The relationship between G-d and the Jewish people is often compared to that of a husband and wife. Full of love and even desire, it is meant as a lifelong bond--which for the Jewish people means eternity. The occasional spat, where there is some degree of distance, is to be expected; but the love remains. Even in the tragic case of divorce--when the Temple was destroyed, and we were exiled from our land--G-d promised that He would take us back, and the bond of love for His nation would never be fully severed.
Mashechet Yoma delineates the special Temple service performed on Yom Kippur in great detail--and includes much discussion relating to the daily running of the Temple. It is easy to forget that the Beit Hamikdash was, first and foremost, "a house of prayer for all the nations" (Yishayahu 56:7).
Great literature lends itself to multiple, even contradictory, interpretations. And the Bible is--in addition to everything else--great literature. "Isi ben Yehuda said that five verses in the Torah ein lo hechreh, have no definitive reading: shet (lifted up), mesukadim (shaped like almond blossoms), machar (tomorrow), arrur (cursed), v'kam (stand up)" (Yoma 52a-b).
One of the major debates in Jewish law is whether mitzvoth require kavanah, intent to fulfill the mitzvah (see for example Brachot13a). As a general rule, those mitzvoth which are dependent on actions--for example, shaking a lulav or eating matzah--are mitzvoth for which kavanah, while ideally present, is not required; after all, I did what I had to do.
There is nothing more challenging and important, for a parent and for a community, than raising children. There is no formula for producing wonderful children, and siblings can be so different that it makes us wonder how they came from the same home. The fact that our founding families had great difficulties with their own children should be both frightening and comforting. If Abraham, the paragon of loving kindness, could only inspire one of his eight children to follow in his path, should we be shocked that so many Jewish children throughout the ages have rejected Judaism?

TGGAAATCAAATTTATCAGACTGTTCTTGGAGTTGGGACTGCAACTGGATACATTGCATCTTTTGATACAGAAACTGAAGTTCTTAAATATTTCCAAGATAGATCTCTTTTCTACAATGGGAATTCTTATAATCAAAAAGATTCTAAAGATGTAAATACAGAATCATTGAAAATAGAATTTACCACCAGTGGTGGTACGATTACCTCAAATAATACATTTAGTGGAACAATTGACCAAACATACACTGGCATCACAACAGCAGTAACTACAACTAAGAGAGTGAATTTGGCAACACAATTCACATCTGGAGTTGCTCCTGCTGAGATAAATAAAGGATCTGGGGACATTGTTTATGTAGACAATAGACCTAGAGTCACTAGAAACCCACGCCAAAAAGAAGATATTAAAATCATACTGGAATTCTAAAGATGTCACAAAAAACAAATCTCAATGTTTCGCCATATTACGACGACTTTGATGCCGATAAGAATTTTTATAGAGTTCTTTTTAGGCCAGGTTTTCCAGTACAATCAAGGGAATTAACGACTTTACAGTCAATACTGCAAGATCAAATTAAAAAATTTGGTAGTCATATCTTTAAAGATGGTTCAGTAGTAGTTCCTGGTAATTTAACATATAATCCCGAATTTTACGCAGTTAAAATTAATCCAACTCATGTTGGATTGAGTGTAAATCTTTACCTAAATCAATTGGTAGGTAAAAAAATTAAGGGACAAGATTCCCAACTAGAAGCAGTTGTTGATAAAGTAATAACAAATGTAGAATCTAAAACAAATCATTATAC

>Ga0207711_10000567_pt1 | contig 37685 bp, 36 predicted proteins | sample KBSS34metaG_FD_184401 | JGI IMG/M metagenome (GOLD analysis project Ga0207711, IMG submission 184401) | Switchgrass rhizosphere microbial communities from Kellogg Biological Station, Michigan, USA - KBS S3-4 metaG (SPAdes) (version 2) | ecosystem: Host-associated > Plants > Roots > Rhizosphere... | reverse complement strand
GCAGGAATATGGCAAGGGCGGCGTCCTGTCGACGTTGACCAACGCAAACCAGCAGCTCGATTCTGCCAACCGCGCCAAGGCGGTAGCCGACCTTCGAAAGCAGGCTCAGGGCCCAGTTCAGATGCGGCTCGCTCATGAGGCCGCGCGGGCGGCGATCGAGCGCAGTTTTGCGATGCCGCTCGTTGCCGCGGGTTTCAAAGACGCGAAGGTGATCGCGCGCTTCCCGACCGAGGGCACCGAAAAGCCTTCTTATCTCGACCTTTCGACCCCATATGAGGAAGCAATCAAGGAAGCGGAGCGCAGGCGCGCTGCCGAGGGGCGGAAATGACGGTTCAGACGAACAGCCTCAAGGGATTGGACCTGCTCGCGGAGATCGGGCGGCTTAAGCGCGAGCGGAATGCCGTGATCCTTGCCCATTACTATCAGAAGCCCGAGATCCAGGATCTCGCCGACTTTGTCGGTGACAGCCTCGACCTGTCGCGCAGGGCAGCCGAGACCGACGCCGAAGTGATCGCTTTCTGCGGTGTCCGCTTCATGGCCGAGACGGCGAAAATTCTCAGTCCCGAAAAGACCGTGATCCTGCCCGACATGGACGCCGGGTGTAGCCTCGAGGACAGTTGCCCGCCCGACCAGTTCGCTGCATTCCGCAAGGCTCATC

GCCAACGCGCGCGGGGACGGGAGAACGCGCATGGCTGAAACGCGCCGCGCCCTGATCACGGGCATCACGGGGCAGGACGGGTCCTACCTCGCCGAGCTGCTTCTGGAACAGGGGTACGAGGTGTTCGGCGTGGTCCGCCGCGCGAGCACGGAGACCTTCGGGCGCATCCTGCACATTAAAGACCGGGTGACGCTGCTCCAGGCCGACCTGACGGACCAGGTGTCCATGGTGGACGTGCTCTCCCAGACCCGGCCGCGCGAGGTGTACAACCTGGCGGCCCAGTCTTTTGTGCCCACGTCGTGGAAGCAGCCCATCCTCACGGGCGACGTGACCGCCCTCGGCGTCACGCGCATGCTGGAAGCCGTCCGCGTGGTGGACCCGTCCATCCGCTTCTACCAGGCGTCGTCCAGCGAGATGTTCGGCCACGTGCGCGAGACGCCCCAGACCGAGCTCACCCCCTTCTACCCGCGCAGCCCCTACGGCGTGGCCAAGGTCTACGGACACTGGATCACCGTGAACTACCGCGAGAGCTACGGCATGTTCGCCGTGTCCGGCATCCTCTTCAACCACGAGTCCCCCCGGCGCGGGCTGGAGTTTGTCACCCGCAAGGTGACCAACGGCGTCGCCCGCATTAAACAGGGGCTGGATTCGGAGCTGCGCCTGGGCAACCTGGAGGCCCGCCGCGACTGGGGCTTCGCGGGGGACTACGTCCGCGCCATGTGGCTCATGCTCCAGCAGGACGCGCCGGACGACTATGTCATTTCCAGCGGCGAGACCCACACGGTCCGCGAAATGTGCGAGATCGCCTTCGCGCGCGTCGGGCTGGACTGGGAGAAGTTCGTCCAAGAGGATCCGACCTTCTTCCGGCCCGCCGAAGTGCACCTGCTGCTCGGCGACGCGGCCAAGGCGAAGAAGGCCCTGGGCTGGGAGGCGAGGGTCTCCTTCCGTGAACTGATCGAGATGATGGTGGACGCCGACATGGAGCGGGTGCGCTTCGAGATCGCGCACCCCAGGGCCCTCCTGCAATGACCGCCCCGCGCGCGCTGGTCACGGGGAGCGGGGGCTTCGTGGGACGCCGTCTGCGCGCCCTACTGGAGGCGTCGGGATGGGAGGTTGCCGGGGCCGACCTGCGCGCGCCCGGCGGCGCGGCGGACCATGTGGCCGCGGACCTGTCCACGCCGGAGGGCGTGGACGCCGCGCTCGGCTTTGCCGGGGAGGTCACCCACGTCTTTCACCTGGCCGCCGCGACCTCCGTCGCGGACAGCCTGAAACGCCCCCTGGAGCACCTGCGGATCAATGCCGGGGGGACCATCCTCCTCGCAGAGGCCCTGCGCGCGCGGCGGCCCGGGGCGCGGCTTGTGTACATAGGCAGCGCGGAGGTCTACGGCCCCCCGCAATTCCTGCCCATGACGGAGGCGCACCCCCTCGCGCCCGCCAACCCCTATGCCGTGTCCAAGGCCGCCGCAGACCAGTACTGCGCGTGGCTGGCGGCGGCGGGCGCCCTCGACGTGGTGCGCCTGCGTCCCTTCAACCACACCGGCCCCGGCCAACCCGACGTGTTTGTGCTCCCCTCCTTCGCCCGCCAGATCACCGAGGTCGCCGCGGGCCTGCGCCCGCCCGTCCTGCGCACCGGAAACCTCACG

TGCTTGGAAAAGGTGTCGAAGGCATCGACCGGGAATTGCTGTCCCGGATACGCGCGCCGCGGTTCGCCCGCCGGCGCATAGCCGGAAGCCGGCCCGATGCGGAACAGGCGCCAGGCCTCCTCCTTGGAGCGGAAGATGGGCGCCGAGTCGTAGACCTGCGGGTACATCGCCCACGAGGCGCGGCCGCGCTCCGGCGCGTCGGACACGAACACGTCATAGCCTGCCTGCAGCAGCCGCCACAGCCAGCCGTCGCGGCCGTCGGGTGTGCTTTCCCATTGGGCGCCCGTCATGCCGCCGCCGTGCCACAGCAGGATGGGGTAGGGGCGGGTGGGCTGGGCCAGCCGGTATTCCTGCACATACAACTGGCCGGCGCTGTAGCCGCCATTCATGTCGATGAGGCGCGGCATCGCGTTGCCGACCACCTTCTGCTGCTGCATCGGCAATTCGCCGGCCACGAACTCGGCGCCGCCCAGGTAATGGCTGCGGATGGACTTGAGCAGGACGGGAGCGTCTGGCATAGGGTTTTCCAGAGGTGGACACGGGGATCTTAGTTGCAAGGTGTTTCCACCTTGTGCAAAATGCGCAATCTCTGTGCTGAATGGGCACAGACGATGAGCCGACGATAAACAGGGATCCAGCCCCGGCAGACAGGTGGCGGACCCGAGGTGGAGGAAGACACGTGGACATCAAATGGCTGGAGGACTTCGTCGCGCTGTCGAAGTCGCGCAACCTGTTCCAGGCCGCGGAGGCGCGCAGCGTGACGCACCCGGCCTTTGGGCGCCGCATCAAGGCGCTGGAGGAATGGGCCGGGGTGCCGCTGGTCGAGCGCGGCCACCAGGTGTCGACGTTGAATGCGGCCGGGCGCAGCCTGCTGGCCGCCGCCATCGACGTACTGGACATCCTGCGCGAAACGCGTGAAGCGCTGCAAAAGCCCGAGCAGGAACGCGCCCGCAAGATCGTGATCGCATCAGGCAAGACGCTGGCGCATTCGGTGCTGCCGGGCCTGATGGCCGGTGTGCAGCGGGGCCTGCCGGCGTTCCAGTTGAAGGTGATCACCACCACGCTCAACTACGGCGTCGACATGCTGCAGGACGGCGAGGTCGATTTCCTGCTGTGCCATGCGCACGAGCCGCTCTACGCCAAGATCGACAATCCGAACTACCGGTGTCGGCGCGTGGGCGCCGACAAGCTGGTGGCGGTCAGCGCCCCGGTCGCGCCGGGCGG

One of the central features of the Yom Kippur service was that involving the two goats: one offered as a sacrifice whose blood was sprinkled on the curtain of the Holy of Holies, and one on which the kohen gadol would offer confession for the sins of the Jewish people before it was led to the desert to be thrown off the mountain.
The kohen gadol performed vidui, confession, three times on Yom Kippur. The first two were done using his own personal bull offering, asking for forgiveness for the sins of his family and for his fellow kohanim. The third vidui, for the sins of the people of Israel, was done with the shair hamistalech, the "scapegoat" that would then be led off to the desert and hurled off a mountain.
One of the most difficult things for we humans to do is to admit that we are wrong. Even when we know we have acted in ways that leave much to be desired, we are great at offering excuses, rationalizations, justifications, and the like. This is especially so when we are dealing with an act of omission, rather than one of commission. There are always good reasons to explain why we did not do something.
"The Holy One blessed be He looked into Torah and created the world" (Breisheet Rabba 1:2). Our Sages viewed the Torah as the architectural blueprint for the world, predating creation and serving as the very basis for that creation. The Sages wanted to emphasize that the Divinely ordained ethic is the most natural of lifestyles.